Is it Towers or Towers?

Smiling tower gives thumbs up

Towers: at Kars4Kids it’s not the place where Rapunzel let down her hair, and it’s not that leaning edifice in Pisa. At Kars4Kids, “towers” is pronounced with a long o, and it’s the word we use at Kars4Kids to describe the wonderful people who tow away our donors’ cars.

Sure, we know that tow truck operator is probably more correct, but why use SIX syllables, when you can use two? That being said, when we say “probably more correct” we need to correct that to: there is no such word as tower or towers with a long o. Period. You won’t find tower with a long o in any standard dictionary—we tried. It is not in the Oxford Dictionary. It is not in Merriam-Webster.

The Oxford Dictionary defines “tower” the noun, as:

1. a tall, narrow building, either freestanding or forming part of a building such as a church or castle

2. a tall structure that houses machinery, operators, etc.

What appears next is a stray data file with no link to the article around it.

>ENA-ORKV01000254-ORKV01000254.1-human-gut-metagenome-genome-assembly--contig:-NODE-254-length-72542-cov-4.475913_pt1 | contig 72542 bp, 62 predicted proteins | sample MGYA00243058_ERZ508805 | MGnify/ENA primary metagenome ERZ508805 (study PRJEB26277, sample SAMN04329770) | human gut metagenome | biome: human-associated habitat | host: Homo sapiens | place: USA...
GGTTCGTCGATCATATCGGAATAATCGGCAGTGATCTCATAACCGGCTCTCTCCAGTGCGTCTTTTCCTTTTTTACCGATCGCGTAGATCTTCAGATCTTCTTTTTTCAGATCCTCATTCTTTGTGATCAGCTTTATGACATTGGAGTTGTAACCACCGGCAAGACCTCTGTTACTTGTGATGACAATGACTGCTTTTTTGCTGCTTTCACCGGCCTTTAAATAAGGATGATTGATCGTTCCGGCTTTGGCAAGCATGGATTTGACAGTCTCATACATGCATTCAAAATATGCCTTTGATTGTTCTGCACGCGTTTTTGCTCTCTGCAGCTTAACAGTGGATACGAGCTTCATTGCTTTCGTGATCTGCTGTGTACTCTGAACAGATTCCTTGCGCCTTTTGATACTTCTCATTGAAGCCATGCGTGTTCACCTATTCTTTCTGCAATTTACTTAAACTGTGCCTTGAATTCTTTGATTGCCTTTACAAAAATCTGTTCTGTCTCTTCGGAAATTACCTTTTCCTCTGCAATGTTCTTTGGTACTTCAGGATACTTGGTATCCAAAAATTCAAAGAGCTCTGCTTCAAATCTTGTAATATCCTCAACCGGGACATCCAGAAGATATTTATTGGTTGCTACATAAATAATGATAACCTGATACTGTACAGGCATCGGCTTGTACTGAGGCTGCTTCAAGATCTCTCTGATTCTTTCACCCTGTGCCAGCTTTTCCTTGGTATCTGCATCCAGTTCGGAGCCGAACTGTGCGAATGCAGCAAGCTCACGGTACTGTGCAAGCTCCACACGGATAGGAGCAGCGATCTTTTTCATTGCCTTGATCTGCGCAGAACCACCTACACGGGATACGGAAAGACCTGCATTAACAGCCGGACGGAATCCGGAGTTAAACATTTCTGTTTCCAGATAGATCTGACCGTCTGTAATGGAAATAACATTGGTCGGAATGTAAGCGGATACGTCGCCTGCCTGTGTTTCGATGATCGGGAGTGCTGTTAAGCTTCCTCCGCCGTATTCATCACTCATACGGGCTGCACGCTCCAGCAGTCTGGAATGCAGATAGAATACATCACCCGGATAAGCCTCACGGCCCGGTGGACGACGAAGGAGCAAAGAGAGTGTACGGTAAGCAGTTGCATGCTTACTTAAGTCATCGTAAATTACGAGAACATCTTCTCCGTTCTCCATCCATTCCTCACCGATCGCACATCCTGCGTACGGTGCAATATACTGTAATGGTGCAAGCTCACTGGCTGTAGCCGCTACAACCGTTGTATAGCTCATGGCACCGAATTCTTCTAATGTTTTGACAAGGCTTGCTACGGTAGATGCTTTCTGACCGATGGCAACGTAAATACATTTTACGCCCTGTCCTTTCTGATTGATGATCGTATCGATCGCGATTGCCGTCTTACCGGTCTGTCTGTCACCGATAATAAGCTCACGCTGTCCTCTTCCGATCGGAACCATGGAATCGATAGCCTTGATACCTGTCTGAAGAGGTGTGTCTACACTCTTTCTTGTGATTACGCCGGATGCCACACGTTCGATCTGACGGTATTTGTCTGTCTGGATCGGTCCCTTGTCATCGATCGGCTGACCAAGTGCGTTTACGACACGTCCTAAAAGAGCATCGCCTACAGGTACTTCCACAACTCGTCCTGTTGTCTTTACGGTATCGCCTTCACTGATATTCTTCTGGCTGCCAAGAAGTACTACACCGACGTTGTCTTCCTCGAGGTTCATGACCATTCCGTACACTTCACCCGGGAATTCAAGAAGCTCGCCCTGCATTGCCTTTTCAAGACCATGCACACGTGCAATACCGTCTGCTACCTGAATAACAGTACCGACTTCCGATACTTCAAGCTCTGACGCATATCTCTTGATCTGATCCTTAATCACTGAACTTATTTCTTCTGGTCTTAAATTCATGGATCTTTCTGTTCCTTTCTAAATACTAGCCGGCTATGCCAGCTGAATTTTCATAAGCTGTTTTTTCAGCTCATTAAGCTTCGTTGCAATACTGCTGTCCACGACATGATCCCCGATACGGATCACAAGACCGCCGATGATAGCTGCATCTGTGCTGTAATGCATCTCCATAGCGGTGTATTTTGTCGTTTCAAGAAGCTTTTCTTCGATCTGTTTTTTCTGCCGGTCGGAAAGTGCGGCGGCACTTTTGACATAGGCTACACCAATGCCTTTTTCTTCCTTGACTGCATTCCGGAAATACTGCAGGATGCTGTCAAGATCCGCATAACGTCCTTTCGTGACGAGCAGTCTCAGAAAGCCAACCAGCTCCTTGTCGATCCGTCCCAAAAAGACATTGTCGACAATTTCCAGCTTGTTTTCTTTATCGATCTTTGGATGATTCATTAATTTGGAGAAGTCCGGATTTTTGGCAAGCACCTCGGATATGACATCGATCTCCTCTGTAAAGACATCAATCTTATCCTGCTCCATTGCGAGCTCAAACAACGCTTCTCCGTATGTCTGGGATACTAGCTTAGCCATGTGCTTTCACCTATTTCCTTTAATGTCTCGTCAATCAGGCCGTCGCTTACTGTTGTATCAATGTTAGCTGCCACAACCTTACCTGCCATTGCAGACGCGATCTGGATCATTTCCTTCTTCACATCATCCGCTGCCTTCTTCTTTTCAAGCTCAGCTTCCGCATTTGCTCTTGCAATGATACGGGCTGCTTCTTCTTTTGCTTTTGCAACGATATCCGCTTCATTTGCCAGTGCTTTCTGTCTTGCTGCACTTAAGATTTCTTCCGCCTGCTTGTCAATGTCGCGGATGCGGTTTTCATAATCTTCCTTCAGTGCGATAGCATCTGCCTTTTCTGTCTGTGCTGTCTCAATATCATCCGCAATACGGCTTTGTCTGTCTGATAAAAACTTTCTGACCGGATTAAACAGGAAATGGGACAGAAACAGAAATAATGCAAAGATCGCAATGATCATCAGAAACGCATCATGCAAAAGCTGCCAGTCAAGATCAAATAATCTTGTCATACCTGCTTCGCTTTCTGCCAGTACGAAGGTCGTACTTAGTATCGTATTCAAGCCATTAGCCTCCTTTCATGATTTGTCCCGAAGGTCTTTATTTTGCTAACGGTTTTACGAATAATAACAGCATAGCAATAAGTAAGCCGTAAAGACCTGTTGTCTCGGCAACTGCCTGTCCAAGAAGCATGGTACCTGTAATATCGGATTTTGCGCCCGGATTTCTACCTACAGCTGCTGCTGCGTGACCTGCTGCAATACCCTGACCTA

Oxford also offers two definitions for “tower” the verb:
1. rise to or reach a great height

2. (of a bird) soar to a great height, especially (of a falcon) so as to be able to swoop down on the quarry.

leaning tower of Pisa

Clear, concise, and even somewhat poetic.

Is it a bird or a plane or . . . the Leaning Tower of Pisa? No. It’s a toe-er.

Merriam-Webster Dictionary, by comparison, is much more wordy—you might even say CRAZY wordy—offering fully four definitions for “tower” the noun, to Oxford’s two—and nope, not one of the four is pronounced with a long o. Also, none of them are the nice person who picks up your car.